Drawn from the Private Collection of Yuri Traisman
From the horrific purges of the Stalin era to the time before glasnost when failure to conform could result in loss of employment or imprisonment, Soviet artists have had to struggle at great risk to maintain aesthetic and intellectual freedom. The sweeping cultural reforms presided over by Gorbachev brought an end to decades of censorship, and new intellectual freedoms allowed scholars in and outside of Russia to begin to trace the outlines of a broad category of artistic production known today as nonconformist art. Roughly bounded by the reforms following the death of Stalin in the mid-1950s and a landmark sale at Sotheby’s on July 7, 1988, this period encompasses a vast range of media, styles, and concerns.
Although the term nonconformist is widely used to describe art of the era that rejected political and cultural norms, “nonconformist,” “dissident,” “alternative,” “official”, and “unofficial” all have their place in discussions of the subtle relationship of the artist to the state, to Soviet-era culture, and to other artists. Included are many artists who simply worked on their own outside of the official system, as well as those who were outright political dissidents.
Forbidden Art: The Postwar Russian Avant-Garde is drawn from a highly focused private collection gathered by Yuri Traisman, a Russian émigré who has spent nearly thirty years gathering unofficial as well as émigré art by Russian artists. The range of artists, styles, and movements represented in Forbidden Art offers an extraordinary point of departure for discussions of what is sometimes called the “Second Russian Avant-garde.” Although largely figurative, abstraction, conceptualism, media critiques, and complex forms of realism are revealed as vital pursuits during the period traced by the exhibition. Soviet artists were able to develop avant-garde traditions despite official censorship, and surprising parallels exist between the issues informing the leading practitioners of Western art and those of the most progressive Soviet artists.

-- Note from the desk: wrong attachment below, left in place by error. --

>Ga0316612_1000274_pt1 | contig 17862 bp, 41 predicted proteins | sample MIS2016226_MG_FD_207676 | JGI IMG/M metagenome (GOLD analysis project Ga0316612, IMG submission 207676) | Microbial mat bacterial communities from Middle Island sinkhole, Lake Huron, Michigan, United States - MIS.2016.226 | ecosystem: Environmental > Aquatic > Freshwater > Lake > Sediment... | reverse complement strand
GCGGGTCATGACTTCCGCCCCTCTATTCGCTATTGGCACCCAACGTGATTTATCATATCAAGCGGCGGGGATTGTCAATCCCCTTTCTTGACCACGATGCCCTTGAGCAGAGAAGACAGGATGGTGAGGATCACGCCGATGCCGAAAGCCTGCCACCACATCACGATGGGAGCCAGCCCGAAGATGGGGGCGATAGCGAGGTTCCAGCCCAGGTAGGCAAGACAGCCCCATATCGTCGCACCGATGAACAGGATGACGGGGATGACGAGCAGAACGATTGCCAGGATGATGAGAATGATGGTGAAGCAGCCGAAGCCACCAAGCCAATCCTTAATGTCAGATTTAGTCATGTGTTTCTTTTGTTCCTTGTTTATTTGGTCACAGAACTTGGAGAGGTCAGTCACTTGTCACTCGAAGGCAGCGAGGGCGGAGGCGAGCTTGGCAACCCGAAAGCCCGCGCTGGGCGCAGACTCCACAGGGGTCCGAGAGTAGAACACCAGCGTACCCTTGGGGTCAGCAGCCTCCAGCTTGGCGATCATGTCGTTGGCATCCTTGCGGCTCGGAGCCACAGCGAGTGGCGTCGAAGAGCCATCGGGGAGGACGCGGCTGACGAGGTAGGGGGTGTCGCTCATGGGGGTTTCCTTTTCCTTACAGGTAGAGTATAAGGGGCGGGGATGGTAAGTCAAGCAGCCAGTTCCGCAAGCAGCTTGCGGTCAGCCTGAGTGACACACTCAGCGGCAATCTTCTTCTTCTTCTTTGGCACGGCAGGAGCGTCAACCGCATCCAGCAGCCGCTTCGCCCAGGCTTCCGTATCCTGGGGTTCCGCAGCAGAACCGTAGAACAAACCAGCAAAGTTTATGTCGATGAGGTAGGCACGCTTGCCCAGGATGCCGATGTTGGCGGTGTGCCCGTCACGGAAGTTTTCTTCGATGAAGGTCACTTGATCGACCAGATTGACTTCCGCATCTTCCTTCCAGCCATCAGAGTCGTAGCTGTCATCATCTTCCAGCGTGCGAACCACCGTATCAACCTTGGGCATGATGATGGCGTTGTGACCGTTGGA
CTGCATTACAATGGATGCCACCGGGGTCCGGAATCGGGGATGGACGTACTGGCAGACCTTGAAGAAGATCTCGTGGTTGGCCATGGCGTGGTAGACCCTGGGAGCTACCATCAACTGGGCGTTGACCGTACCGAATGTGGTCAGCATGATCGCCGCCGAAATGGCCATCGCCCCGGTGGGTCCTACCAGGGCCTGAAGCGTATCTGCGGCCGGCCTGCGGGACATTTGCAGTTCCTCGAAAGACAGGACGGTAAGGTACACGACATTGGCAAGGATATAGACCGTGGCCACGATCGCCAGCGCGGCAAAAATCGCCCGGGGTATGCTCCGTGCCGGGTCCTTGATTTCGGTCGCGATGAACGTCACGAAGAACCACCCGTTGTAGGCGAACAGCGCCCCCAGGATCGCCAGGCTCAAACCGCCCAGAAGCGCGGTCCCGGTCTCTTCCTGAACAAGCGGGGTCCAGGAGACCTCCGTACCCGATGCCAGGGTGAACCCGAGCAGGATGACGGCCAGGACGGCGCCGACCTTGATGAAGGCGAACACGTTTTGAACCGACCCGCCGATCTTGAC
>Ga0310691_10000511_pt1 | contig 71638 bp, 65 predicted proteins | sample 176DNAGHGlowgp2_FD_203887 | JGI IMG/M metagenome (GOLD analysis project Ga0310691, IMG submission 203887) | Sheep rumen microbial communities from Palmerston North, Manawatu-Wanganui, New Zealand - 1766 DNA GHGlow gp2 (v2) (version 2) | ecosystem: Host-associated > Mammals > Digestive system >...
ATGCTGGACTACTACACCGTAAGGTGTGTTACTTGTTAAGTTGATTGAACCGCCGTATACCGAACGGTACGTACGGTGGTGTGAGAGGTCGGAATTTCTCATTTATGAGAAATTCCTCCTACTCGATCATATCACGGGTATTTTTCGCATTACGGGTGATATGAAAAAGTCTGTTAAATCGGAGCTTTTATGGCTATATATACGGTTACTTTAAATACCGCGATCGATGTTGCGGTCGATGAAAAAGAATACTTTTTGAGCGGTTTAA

Focusing on painting, but also featuring drawings, photographs and sculptures, Forbidden Art includes work by Eric Bulatov, Ilya Kabakov, Grisha Bruskin, Mikhail Chemiakin, Komar and Melamid, Leonid Lamm, Natalia Nesterova, Ernst Neizvestny, Leonid Purygin, Oscar Rabin, Oleg Vasiliev, and many others, providing a crucial interpretive framework by which the exciting field of nonconformist Soviet art can be more thoroughly appreciated and understood.
NUMBER OF WORKS: 77
TOUR DATES: February 1998 - April 2002
PUBLICATION: Publication, Distributed Art Publishers/D.A.P, 1999
Aleksandr Kosolapov, McLenin, 1991. Oil on canvas. (top)
Ilya Kabakov, 1973-74. Ink on paper.
Kritsky, Sokolovsky & Group, Power to the People, 1957. Oil on linen.
Eduard Shteinberg, Composition April 1994 (Eurasia), 1994 . Gouache on paper.
Oscar Rabin, Ferris Wheel, 1977. Oil on linen.
Viacheslav Kalinin, Such a Mess, 1989. Oil on linen.
Vladimir Yakovlev, Head with Hand, 1974. Gouache on paper.
Dmitri Prigov, Sky and Sea, 1982. Ink and acrylic on paper.